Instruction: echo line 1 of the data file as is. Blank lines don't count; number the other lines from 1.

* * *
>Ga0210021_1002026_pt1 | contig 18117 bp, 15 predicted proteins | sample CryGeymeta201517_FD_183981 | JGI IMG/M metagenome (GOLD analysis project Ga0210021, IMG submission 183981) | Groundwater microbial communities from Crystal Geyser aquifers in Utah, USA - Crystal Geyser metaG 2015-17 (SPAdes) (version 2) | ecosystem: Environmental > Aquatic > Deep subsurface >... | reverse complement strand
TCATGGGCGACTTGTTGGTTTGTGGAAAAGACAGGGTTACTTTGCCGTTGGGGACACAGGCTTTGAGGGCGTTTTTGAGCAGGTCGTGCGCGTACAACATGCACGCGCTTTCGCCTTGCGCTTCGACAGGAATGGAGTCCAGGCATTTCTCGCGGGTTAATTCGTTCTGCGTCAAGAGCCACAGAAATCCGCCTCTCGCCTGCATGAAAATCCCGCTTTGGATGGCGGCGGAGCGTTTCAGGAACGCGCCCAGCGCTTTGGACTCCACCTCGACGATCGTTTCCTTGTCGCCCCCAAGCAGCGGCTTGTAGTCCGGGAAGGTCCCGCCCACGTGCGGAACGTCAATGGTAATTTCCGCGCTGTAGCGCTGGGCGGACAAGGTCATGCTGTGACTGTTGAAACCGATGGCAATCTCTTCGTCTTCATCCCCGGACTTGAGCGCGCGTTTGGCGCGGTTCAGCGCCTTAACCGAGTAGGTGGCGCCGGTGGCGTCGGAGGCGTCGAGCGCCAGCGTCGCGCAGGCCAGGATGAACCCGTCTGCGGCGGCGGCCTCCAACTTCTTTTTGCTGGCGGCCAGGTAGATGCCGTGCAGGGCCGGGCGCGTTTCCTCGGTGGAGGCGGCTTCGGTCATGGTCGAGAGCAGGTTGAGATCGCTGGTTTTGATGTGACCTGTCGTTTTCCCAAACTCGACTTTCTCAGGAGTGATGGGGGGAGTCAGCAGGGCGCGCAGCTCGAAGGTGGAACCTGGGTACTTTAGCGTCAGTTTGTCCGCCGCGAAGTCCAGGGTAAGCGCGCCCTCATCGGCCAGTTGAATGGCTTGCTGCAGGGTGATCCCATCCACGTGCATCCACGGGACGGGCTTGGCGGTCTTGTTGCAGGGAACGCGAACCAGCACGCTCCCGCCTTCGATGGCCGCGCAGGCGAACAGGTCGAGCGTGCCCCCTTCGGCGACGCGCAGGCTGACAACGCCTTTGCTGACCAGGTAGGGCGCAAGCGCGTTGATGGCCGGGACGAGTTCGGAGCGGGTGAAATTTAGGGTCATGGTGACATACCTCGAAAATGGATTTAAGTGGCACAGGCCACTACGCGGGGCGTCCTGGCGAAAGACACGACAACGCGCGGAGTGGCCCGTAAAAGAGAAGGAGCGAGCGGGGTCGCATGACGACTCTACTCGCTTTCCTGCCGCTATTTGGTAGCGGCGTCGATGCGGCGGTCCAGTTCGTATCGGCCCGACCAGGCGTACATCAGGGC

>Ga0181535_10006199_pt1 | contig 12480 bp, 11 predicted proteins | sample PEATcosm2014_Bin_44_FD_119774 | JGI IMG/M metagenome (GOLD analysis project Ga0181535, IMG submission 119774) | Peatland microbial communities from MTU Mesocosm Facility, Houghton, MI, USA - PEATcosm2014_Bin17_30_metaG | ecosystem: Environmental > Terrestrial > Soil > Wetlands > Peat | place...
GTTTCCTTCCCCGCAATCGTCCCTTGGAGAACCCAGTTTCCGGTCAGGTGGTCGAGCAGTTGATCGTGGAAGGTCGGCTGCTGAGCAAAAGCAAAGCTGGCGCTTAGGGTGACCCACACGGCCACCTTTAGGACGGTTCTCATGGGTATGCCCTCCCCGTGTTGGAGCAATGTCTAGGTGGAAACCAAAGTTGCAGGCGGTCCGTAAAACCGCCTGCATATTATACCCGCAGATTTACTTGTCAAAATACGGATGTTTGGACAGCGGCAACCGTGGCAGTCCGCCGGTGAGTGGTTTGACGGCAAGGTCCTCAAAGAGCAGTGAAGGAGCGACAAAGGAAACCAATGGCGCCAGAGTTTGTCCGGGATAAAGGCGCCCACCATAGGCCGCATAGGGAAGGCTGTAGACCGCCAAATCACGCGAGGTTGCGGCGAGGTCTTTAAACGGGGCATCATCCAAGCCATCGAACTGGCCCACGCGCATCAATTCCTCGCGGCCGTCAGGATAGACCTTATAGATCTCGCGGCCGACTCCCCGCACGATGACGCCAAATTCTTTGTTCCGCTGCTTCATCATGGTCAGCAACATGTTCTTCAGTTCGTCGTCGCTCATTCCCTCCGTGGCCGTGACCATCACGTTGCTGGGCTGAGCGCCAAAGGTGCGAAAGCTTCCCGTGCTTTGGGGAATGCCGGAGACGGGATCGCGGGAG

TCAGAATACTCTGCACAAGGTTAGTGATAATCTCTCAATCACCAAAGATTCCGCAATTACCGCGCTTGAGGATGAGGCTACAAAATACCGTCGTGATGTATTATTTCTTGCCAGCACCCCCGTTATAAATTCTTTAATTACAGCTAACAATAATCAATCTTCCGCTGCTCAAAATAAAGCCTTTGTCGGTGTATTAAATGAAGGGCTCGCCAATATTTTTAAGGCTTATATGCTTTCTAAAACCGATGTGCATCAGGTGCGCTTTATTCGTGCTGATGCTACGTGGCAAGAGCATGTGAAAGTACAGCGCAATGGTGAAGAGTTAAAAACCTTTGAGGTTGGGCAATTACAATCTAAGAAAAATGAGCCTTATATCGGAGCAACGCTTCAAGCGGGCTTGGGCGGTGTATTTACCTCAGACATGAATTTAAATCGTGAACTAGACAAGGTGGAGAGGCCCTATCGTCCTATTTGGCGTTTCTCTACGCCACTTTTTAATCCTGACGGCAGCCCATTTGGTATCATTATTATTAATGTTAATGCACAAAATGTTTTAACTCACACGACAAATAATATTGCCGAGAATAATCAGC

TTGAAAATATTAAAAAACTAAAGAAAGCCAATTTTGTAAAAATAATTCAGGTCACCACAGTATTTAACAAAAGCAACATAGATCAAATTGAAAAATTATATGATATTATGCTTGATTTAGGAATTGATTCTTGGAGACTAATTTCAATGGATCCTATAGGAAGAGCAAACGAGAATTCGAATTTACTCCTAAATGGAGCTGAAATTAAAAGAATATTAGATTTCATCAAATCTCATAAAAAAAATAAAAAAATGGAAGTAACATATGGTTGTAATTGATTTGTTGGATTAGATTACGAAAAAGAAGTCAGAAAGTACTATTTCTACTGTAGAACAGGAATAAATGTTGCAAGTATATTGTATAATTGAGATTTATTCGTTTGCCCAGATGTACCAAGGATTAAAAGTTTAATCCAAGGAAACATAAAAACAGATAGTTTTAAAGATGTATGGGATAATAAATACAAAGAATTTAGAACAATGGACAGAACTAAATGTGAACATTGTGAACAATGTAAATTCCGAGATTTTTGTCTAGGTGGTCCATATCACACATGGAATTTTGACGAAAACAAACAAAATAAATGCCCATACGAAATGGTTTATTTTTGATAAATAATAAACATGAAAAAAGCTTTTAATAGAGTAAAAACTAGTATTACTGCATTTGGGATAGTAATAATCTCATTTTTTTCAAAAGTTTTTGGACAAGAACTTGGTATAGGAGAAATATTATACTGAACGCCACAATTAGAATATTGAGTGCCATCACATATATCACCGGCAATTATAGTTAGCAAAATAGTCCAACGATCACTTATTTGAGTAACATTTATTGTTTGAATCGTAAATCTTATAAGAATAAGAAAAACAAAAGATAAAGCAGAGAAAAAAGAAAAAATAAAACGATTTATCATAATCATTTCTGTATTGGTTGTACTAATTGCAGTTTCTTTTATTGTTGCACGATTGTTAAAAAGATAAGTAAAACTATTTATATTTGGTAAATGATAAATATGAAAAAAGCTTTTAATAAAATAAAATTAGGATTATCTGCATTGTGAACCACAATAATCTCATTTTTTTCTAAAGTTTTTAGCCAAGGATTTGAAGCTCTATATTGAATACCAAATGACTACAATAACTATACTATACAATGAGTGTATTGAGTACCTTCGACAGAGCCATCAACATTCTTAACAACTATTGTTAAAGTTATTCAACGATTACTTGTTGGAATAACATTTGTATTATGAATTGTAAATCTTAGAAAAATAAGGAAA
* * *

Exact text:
>Ga0210021_1002026_pt1 | contig 18117 bp, 15 predicted proteins | sample CryGeymeta201517_FD_183981 | JGI IMG/M metagenome (GOLD analysis project Ga0210021, IMG submission 183981) | Groundwater microbial communities from Crystal Geyser aquifers in Utah, USA - Crystal Geyser metaG 2015-17 (SPAdes) (version 2) | ecosystem: Environmental > Aquatic > Deep subsurface >... | reverse complement strand